Irish universities slide down global rankings again, lack of funding blamed

6 Sep 2016

Another year, another fall in the QS Global University rankings for Irish universities, with now only Trinity College Dublin (TCD) making in to the top 100, with lack of funding for the sector being blamed.

Over the past three years at least, Irish universities have been coming to terms with the fact that, based on the annual QS Global University rankings, they have all fallen in stature considerably when compared to other universities elsewhere in the world.

According to the newly released rankings for 2016, TCD is now the only Irish university ranked in the top 100 in the world – and just barely – finding itself in 98th place.

Future Human

NUI Galway bucks the trend

With a fall of 20 places in just one year, this marks a considerable fall for the university, but it shares this fate with many other Irish institutions.

For example, University College Dublin (UCD) has fallen 22 places to 176th in the world, while Dublin City University (DCU) fell 27 places to 380th.

The biggest drop was seen with University College Cork (UCC), which fell 50 places to 283rd place.

It wasn’t all negative for Irish universities, however, with NUI Galway the only Irish university to increase its ranking from 2015, rising 22 places to 249th in the world.

Universities respond

These results are being seen as a grave situation for the Irish education system, with the Irish Universities Association (IUA) issuing a statement saying the 2016 rankings should be “greeted with alarm”.

IUA chief executive Ned Costello said: “We can no longer hide from the corrosive effect which years of cutbacks are having on our higher education system. At a time when we are more dependent than ever on the talent of our people for our economic future, we simply must invest in our universities.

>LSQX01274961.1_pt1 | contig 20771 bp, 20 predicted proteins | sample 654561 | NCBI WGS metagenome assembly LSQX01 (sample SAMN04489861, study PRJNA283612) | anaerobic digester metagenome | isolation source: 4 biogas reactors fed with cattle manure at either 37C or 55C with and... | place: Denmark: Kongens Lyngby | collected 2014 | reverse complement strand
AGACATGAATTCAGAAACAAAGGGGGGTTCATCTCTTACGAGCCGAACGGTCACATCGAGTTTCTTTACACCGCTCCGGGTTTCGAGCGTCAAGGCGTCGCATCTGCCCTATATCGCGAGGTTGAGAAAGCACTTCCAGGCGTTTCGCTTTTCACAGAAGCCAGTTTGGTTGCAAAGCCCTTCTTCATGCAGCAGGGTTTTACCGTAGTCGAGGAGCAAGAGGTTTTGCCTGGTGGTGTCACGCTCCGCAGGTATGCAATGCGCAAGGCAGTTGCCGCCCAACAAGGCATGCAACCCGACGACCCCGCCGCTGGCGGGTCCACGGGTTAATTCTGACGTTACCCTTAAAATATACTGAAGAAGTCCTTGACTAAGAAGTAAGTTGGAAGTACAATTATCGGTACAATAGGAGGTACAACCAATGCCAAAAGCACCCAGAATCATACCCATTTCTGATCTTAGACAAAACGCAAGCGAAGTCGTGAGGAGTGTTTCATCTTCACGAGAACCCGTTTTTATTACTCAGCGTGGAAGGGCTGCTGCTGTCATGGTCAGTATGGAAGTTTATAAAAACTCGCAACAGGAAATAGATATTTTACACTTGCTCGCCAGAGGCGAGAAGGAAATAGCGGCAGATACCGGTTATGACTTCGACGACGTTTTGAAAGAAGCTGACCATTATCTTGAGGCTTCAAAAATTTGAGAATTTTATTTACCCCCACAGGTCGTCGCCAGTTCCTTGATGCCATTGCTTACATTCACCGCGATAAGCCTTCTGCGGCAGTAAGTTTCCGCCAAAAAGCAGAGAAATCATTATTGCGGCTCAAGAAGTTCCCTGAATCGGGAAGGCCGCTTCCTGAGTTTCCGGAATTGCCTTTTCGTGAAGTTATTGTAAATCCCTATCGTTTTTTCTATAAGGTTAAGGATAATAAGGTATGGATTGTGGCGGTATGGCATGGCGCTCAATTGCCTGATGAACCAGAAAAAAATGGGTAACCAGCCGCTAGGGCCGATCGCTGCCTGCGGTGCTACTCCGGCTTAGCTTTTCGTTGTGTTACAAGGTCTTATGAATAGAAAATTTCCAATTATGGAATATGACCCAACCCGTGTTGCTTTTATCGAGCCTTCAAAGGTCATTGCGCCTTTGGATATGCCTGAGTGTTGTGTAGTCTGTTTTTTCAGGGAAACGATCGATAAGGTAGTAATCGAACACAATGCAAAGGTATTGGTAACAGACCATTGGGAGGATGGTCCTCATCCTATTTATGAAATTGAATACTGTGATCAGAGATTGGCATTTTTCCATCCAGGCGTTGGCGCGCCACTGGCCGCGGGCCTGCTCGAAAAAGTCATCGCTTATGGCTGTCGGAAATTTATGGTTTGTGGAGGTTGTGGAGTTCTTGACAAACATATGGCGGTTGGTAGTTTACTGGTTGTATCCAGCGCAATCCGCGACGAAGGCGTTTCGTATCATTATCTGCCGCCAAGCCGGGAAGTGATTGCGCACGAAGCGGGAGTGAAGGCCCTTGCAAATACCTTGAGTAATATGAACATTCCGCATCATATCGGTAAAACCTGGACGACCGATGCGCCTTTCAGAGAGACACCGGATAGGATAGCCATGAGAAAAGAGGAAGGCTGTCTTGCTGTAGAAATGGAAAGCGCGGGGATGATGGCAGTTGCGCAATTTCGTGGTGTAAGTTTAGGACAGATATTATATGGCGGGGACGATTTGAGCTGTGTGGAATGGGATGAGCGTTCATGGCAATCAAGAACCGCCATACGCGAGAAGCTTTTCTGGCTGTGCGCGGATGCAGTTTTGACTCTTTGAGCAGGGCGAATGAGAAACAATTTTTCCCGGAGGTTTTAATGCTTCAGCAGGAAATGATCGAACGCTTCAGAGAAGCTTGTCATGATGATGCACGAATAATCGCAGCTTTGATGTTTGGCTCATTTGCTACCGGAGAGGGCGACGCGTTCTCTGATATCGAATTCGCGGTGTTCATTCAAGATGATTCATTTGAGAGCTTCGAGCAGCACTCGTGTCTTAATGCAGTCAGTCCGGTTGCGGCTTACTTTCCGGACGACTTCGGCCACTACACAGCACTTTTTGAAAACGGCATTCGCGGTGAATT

“An immediate injection of funding is required in the upcoming Budget and estimates to fund more lecturers, deliver smaller group teaching and restore quality in our system.”


Rankings 1

Screenshot via QS University Rankings

On a similar note, the Irish Federation of University Teachers (IFUT) blamed the slide in the stature of Ireland’s universities on “persistent Government neglect”.

IFUT’s general secretary, Mike Jennings, said: “It is shocking to realise that student-to-academic staff ratios were worse in 2011 than those described in the report of the Commission on Higher Education (1967) and  increased from 19.4: 1 in 2007 to 23: 1 in 2011.

“In addition, casualisation in university employment is further eroding confidence. In 2011, the number of university staff on research-only contracts was 4,172, not far short of the number of core academic staff (4,701).”

MIT on top of the world

Speaking after the release of the rankings, Ben Sowter, head of research at the QS Intelligence Unit that puts together the rankings, said the rankings “laid bare” to seven years of Government spending cuts.

As for the rest of the world, Massachusetts Institute of Technology (MIT) remains the No 1 university in the world with a perfect score of 100.

Stanford University has now risen to second place in the rankings, pipping its rival Harvard by just 0.4.

TCD bookshelf image via Aitormmfoto/Shutterstock

Colm Gorey was a senior journalist with Silicon Republic